Station 1: Painting with pasta 

I had heard of this done several places online and wanted to try it out myself.  It is a not too messy but very fun way to provide a sensory learning experience.

Station 2: Car wash

This station was extremely simple and a big hit. All I did was fill our sensory tubs with water and soap and allow the kids to wash some of the hot wheels cars I keep on hand. I think I got this idea from a parenting blog but cannot remember which one it was. 

Station 3: Texture collage

I've done this at programs before and thought it would fit into the sensory theme perfectly. All I did was set out a variety of craft materials with different textures (cotton balls, tissue paper, feathers, etc) and have the kids create a collage. It allows the kids to be creative while at the same time using up the random craft supplies that always seem to be around.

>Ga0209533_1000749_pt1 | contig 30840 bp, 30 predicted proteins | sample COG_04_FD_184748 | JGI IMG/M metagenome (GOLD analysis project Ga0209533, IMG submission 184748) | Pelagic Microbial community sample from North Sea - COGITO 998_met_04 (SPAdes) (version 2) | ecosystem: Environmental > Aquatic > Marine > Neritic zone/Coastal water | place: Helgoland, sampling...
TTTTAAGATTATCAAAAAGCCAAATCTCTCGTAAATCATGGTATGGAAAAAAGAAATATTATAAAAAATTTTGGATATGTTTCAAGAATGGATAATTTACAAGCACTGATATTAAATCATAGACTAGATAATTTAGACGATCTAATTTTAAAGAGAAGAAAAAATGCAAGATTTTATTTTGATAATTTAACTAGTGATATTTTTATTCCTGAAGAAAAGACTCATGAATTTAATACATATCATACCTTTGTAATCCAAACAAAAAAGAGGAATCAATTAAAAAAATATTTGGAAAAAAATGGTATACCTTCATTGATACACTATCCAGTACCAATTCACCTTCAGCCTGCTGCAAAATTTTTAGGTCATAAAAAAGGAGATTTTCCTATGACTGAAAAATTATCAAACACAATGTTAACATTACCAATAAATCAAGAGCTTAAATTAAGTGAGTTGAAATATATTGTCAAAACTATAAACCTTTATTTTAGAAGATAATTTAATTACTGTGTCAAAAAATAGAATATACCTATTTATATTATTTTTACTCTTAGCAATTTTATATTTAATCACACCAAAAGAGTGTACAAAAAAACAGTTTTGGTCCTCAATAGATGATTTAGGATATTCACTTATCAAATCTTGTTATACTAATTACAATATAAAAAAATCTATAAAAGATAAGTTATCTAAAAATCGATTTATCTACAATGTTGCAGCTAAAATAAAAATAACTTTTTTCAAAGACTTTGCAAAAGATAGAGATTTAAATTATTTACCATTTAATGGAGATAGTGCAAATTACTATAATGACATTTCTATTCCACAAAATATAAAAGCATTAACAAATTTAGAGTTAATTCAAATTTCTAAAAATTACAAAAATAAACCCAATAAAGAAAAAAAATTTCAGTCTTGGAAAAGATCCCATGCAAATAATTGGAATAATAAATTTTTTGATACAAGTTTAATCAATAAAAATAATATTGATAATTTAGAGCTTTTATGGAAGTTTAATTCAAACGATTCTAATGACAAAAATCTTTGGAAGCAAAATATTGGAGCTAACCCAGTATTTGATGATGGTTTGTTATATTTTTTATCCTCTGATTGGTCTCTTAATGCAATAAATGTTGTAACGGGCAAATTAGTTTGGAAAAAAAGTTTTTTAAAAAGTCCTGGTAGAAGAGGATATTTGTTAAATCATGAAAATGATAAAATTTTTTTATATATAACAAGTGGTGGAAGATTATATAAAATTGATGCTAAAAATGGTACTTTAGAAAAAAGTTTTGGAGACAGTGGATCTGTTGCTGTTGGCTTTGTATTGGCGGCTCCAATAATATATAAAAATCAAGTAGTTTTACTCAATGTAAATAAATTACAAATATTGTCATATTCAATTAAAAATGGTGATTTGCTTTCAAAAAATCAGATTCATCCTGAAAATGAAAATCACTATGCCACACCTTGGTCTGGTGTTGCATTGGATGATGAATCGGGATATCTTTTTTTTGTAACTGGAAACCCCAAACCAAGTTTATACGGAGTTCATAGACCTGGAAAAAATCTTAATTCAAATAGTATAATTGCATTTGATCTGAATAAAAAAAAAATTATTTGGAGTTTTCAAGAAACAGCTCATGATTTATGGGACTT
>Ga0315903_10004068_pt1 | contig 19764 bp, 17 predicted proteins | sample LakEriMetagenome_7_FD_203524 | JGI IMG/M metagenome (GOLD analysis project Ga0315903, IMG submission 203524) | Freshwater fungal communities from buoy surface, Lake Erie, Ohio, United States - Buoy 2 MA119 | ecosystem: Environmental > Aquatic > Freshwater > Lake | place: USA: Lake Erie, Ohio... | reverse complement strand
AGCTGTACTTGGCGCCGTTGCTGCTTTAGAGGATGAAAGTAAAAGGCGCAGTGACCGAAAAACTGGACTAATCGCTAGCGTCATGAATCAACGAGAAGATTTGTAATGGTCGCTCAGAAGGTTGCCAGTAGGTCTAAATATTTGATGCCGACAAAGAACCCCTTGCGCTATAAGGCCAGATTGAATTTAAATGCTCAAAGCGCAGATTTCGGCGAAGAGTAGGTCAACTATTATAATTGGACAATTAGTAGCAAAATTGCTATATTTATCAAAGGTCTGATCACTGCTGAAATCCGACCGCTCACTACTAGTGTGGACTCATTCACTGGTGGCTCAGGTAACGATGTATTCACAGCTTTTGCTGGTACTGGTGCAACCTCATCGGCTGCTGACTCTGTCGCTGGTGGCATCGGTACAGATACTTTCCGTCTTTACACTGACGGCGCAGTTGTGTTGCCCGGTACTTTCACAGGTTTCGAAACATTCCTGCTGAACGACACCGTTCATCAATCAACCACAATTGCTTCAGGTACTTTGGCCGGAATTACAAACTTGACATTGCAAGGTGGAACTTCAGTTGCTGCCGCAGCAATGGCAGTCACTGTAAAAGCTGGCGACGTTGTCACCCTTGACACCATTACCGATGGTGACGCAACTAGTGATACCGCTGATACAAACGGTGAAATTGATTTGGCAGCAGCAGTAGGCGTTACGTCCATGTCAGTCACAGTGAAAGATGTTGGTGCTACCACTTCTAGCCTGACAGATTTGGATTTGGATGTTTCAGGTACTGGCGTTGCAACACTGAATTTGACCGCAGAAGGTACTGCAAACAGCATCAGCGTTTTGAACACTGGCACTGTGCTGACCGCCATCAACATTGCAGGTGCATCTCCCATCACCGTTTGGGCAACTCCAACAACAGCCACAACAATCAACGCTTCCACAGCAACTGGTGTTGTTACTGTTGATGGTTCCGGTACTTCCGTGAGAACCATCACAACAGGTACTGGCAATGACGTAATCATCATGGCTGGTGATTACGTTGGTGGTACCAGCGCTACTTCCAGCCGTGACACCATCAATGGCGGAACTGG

Week 4: Art

Station 1: Sticker collage

This is another easy art project that allows kids to be creative. I put out a variety of stickers and let the kids make another collage. As a bonus, it was great to see the kids practicing making words with our letter stickers.  

Station 2: Tape resist art

Kids were asked to make designs on paper with tape and paint over them with watercolors. If I had to do it again I'd use regular paints so they would stand out a little more.  

Station 3:  Stamping with toilet paper rolls

I had leftover toilet paper rolls from another program, so I put some out for the kids to use as paint stamps. I figured the circles would also tie into a little lesson about shapes.

Station 4: Coloring pages